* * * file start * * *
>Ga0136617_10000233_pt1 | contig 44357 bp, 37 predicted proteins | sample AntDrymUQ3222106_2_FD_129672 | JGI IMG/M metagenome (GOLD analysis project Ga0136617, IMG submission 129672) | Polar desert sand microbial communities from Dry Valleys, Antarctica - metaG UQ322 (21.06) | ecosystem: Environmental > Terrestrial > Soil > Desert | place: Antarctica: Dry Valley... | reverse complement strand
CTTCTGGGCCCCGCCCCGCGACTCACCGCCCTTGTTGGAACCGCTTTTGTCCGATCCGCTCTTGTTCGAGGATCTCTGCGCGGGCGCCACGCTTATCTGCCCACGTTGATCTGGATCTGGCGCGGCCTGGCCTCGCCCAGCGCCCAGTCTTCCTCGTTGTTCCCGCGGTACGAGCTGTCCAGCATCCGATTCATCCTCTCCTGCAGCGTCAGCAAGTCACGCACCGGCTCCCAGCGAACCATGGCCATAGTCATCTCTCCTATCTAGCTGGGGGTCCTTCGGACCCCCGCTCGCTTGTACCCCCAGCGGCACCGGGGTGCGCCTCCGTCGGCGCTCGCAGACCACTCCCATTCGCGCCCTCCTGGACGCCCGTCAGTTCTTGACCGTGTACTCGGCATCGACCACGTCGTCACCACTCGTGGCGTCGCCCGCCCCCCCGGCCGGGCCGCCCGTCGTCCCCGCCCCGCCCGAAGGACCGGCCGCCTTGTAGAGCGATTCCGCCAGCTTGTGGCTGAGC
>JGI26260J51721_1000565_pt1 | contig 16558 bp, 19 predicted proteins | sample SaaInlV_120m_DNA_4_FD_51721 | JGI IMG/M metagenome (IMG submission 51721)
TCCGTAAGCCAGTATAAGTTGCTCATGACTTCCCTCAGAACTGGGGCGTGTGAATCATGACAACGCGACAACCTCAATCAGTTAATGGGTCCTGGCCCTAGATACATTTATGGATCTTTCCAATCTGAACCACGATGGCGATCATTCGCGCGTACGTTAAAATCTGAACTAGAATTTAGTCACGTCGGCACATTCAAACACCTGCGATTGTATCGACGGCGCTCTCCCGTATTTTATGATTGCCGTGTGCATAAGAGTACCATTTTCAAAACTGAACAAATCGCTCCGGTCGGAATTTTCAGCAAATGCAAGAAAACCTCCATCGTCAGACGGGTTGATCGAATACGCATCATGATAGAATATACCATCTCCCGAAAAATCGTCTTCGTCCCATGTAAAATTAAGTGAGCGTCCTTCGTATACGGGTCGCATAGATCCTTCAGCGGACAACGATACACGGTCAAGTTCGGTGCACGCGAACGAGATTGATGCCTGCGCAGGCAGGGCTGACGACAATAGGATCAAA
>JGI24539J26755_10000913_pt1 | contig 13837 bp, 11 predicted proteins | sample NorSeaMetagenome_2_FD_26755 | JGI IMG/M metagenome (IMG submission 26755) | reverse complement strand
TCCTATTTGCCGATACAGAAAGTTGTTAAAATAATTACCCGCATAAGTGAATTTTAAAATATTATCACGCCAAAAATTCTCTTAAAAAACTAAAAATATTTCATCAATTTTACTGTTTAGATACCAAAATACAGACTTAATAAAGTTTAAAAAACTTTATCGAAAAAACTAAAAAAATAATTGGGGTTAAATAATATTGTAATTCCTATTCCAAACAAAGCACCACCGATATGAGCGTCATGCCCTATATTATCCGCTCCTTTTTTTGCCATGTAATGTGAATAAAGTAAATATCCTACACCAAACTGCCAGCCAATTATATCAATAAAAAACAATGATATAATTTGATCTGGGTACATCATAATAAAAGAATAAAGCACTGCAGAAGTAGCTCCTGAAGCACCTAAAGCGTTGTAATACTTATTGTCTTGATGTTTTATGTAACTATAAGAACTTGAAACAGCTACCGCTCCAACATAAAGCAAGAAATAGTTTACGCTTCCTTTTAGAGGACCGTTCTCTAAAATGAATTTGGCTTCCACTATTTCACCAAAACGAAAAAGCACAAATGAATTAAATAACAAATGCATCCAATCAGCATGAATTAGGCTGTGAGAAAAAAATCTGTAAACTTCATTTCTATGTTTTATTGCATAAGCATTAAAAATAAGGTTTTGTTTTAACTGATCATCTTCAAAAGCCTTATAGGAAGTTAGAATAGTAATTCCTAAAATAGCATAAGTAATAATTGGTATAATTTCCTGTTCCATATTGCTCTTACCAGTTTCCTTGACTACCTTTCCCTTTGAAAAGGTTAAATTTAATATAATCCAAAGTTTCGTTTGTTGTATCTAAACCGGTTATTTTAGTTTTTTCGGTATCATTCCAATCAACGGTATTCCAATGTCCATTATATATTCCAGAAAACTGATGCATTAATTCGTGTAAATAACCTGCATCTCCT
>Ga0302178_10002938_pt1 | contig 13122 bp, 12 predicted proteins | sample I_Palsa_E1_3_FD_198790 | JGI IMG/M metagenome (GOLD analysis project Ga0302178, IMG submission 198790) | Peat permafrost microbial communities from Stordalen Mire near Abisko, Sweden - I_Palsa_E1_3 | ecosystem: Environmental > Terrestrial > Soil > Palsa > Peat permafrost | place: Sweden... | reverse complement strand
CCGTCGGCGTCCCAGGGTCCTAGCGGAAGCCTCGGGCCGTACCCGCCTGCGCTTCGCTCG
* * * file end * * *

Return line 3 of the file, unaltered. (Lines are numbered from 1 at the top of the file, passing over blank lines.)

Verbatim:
>JGI26260J51721_1000565_pt1 | contig 16558 bp, 19 predicted proteins | sample SaaInlV_120m_DNA_4_FD_51721 | JGI IMG/M metagenome (IMG submission 51721)